John 1:1-13 – Prelude of Light

Of the four Gospels, the Gospel of John is unique. While distinct from one another, the Gospels of Matthew, Mark, and Luke share much. John’s broad sweep and finite detail give us valuable insight into Jesus. It begins in eternity past with the same words as Genesis, “In the beginning.” And yet also includes fine detail such as Jesus’ nighttime discussion with Nicodemus. While the Gospel is punctuated with Christ’s miracles, John provides more of Jesus’ teachings than the other Gospels.

History tells us that the Gospel of John was written by the disciple of Jesus, John the son of Zebedee. Late in the Gospel John reveals his purpose for writing. “Therefore many other signs Jesus also performed in the presence of the disciples, which are not written in this book; but these have been written so that you may believe that Jesus is the Christ, the Son of God; and that believing you may have life in His name.” (John 20:30–31, NASB)

Contrary sometimes to the chapter headings added later, John organized his Gospel in days. It is his way of saying, “we’re turning a page here.” Our study will also be based on those days. But “day” also has another meaning for John. His use of “day” is not so much to mark the passing of time but to say something along the lines of – “Here is another way Jesus lights our life.” Each day is another way in which light conquers the darkness.  This is made clear in John’s prelude which begins in eternity past and introduces John the Baptist.

 “In the beginning was the Word, and the Word was with God, and the Word was God. He was in the beginning with God. All things came into being through Him, and apart from Him nothing came into being that has come into being. In Him was life, and the life was the Light of men. The Light shines in the darkness, and the darkness did not comprehend it.

There came a man sent from God, whose name was John. He came as a witness, to testify about the Light, so that all might believe through him. He was not the Light, but he came to testify about the Light. There was the true Light which, coming into the world, enlightens every man. He was in the world, and the world was made through Him, and the world did not know Him. He came to His own, and those who were His own did not receive Him. But as many as received Him, to them He gave the right to become children of God, even to those who believe in His name, who were born, not of blood nor of the will of the flesh nor of the will of man, but of God.” (John 1:1–13, NASB95)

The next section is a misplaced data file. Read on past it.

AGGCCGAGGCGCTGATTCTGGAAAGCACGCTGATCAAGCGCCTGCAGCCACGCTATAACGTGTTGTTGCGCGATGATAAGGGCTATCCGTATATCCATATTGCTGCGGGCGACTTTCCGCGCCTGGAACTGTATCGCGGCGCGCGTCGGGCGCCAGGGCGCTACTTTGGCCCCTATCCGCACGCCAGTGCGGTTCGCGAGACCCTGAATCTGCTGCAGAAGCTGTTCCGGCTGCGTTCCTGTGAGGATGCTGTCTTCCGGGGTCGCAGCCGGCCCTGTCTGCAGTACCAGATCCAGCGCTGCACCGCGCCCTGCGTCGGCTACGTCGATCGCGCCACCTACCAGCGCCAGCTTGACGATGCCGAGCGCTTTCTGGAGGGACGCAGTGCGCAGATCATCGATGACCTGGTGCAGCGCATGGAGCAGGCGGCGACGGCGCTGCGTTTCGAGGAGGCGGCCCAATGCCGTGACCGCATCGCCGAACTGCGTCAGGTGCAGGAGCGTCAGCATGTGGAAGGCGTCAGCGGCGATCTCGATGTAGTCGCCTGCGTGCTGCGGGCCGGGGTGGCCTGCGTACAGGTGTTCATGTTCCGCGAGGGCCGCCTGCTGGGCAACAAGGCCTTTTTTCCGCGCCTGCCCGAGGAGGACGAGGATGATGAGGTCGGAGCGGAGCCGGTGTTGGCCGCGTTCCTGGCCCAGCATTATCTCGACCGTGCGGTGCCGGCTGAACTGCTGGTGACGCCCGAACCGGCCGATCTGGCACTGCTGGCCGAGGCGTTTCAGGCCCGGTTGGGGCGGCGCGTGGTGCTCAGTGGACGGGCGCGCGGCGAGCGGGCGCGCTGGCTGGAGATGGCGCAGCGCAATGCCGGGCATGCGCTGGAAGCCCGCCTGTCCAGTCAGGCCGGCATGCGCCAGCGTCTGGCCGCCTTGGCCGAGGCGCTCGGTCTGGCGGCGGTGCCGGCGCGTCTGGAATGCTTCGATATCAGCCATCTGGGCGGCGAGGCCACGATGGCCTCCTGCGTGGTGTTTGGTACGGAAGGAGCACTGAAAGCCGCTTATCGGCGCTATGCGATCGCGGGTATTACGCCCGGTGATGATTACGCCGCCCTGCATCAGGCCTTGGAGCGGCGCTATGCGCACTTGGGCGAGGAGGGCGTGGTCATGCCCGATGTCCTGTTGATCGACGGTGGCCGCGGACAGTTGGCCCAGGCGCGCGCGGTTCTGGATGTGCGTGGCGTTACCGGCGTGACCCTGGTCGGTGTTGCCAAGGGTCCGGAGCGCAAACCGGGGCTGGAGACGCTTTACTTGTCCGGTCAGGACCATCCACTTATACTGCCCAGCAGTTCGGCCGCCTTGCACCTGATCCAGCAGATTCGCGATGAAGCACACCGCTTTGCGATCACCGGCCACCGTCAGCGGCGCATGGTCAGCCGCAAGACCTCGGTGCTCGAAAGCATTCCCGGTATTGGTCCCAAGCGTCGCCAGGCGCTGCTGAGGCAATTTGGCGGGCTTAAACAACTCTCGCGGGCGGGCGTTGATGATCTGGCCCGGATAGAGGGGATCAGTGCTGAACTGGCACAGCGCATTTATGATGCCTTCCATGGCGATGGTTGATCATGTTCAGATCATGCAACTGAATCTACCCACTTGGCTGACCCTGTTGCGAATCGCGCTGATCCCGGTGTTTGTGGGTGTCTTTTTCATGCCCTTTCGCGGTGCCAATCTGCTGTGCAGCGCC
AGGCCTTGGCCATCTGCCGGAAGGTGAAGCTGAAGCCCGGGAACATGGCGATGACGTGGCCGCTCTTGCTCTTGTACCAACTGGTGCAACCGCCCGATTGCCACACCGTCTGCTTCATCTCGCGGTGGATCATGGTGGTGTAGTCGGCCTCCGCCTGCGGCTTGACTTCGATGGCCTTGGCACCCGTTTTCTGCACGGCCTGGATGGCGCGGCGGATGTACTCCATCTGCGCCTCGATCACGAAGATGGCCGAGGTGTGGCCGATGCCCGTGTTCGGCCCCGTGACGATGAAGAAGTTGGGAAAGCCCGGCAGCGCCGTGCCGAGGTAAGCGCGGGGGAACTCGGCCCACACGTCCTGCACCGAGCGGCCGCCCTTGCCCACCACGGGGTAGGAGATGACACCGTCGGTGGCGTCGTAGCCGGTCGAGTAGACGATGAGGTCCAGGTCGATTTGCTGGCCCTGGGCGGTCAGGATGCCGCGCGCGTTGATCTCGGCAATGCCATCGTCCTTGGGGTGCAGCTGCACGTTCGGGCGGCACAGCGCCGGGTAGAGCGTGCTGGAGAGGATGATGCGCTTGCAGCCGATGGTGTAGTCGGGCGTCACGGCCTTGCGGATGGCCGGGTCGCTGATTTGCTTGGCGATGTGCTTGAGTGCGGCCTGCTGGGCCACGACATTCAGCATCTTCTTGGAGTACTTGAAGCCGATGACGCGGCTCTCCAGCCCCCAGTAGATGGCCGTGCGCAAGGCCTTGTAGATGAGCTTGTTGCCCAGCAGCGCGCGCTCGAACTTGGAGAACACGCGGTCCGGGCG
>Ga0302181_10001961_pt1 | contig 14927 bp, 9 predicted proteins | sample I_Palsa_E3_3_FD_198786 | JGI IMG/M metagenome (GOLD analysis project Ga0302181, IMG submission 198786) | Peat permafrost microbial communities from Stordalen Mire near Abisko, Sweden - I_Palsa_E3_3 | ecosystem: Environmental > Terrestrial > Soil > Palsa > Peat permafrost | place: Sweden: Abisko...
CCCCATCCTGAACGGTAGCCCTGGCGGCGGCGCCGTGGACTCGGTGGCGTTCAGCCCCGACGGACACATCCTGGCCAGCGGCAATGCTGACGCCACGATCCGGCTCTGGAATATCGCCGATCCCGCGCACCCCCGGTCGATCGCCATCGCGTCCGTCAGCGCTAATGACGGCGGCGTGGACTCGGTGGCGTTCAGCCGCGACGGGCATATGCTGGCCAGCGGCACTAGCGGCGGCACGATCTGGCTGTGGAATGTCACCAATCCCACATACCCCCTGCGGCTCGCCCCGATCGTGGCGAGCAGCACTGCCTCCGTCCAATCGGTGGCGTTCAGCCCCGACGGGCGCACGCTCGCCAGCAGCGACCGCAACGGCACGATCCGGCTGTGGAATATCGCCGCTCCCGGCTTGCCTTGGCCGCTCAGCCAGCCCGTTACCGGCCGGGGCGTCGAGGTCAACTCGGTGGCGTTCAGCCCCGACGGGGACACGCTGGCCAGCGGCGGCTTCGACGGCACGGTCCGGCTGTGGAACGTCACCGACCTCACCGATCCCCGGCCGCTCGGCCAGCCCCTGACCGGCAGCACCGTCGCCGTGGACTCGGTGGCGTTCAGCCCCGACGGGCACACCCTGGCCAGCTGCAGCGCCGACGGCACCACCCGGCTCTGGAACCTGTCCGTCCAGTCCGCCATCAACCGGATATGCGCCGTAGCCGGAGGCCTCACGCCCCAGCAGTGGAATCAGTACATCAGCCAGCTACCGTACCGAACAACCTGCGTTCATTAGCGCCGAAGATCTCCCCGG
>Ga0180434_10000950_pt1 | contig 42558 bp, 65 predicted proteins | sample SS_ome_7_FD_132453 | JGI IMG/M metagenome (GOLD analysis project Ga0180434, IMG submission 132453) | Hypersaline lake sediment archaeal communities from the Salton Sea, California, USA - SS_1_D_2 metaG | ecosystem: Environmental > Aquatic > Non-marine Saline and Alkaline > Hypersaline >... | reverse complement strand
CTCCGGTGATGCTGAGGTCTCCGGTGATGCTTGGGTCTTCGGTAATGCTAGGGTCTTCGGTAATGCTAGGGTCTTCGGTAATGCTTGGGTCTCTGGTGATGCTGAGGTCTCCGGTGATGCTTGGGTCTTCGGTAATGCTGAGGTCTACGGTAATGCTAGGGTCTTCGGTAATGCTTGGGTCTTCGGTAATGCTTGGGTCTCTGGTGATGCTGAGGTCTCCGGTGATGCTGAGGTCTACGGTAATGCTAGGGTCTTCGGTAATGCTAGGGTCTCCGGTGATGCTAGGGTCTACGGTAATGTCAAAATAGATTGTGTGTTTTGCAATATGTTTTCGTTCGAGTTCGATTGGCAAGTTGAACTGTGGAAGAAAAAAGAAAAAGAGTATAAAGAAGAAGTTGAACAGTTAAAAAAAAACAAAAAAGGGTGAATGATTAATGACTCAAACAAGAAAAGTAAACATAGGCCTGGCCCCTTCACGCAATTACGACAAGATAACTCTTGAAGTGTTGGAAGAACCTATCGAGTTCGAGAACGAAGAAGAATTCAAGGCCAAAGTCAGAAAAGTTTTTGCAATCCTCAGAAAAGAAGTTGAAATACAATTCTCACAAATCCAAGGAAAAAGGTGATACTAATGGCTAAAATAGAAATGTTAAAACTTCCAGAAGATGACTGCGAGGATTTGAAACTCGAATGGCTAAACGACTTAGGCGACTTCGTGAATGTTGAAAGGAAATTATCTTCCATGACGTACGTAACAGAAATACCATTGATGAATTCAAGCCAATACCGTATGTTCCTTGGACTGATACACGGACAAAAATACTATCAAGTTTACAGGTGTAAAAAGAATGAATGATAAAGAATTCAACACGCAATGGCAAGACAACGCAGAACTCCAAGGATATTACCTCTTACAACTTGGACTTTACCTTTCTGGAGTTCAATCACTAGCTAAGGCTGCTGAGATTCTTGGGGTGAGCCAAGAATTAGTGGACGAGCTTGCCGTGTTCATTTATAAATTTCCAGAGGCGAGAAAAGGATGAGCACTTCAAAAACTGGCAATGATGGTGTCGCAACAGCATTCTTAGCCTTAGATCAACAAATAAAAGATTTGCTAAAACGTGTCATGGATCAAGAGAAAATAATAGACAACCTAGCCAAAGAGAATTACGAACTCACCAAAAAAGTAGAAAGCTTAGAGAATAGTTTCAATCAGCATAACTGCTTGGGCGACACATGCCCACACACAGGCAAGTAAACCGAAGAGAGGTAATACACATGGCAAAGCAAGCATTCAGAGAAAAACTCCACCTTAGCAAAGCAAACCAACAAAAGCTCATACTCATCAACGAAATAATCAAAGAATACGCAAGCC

There is, of course, much in this prelude. John reveals that Jesus pre-existed with God before creation as The Word. Not only pre-existed but was intimately involved with every aspect of creation. And similar to the creation account, John begins with light. But John’s light is different in that it means more than just the physical properties of light but the illumination from God on the darkness of the human soul.

In John’s prelude, there are two kinds, those who shrink and hide from the light and those who willingly run to the light. Those who receive Christ’s light and believe in His name are granted the right to become children of God. Not because of who they are, their heritage, their place in life but because God has shone His light and they welcomed it.

You could say that light is life. Our everyday existence is predicated on light. The food we eat begins with light and the ability of plants to convert light into growth. Whether we eat a garden salad or a hamburger it is all sourced in light. We are solar-powered whether we know it or not.  Similarly, God’s light shines on all although all do not accept it. But as we accept God’s light in our hearts, a journey begins, a new life that is born again from above and not “the will of the flesh.”

Light and darkness. Day and night. Detail and shadow. These are the brushes John uses to write the Gospel bearing his name. Sometimes, as in the prelude, this is obvious. In later passages, it will be more hidden yet still present. The question is this. When we see the light, will we run towards it or hide from it? That will be our question as we continue our journey through John’s Gospel.  

Dale Heinold
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